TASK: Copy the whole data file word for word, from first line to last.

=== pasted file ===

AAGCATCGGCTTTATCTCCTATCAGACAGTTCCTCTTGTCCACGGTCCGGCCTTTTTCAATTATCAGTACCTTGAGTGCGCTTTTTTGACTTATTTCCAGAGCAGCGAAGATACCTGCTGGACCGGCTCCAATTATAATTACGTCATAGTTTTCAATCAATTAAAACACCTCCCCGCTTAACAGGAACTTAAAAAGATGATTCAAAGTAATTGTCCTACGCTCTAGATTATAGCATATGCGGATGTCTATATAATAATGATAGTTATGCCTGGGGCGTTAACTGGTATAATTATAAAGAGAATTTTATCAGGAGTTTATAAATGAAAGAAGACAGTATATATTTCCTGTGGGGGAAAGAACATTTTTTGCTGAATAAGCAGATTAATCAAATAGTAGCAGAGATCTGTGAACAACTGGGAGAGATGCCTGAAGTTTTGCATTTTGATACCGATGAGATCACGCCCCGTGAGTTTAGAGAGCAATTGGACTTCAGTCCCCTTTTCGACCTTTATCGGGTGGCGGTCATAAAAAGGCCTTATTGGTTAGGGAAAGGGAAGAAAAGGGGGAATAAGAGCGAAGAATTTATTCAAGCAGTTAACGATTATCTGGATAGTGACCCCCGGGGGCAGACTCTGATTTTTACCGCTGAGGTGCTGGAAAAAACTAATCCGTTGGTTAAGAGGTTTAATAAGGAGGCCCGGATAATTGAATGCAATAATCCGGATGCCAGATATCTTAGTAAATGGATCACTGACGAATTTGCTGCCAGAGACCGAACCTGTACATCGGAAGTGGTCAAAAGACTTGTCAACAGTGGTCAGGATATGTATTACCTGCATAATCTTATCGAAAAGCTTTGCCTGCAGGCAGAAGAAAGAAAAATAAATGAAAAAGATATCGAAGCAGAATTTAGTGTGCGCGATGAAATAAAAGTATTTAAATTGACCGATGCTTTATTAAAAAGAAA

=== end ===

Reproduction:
AAGCATCGGCTTTATCTCCTATCAGACAGTTCCTCTTGTCCACGGTCCGGCCTTTTTCAATTATCAGTACCTTGAGTGCGCTTTTTTGACTTATTTCCAGAGCAGCGAAGATACCTGCTGGACCGGCTCCAATTATAATTACGTCATAGTTTTCAATCAATTAAAACACCTCCCCGCTTAACAGGAACTTAAAAAGATGATTCAAAGTAATTGTCCTACGCTCTAGATTATAGCATATGCGGATGTCTATATAATAATGATAGTTATGCCTGGGGCGTTAACTGGTATAATTATAAAGAGAATTTTATCAGGAGTTTATAAATGAAAGAAGACAGTATATATTTCCTGTGGGGGAAAGAACATTTTTTGCTGAATAAGCAGATTAATCAAATAGTAGCAGAGATCTGTGAACAACTGGGAGAGATGCCTGAAGTTTTGCATTTTGATACCGATGAGATCACGCCCCGTGAGTTTAGAGAGCAATTGGACTTCAGTCCCCTTTTCGACCTTTATCGGGTGGCGGTCATAAAAAGGCCTTATTGGTTAGGGAAAGGGAAGAAAAGGGGGAATAAGAGCGAAGAATTTATTCAAGCAGTTAACGATTATCTGGATAGTGACCCCCGGGGGCAGACTCTGATTTTTACCGCTGAGGTGCTGGAAAAAACTAATCCGTTGGTTAAGAGGTTTAATAAGGAGGCCCGGATAATTGAATGCAATAATCCGGATGCCAGATATCTTAGTAAATGGATCACTGACGAATTTGCTGCCAGAGACCGAACCTGTACATCGGAAGTGGTCAAAAGACTTGTCAACAGTGGTCAGGATATGTATTACCTGCATAATCTTATCGAAAAGCTTTGCCTGCAGGCAGAAGAAAGAAAAATAAATGAAAAAGATATCGAAGCAGAATTTAGTGTGCGCGATGAAATAAAAGTATTTAAATTGACCGATGCTTTATTAAAAAGAAA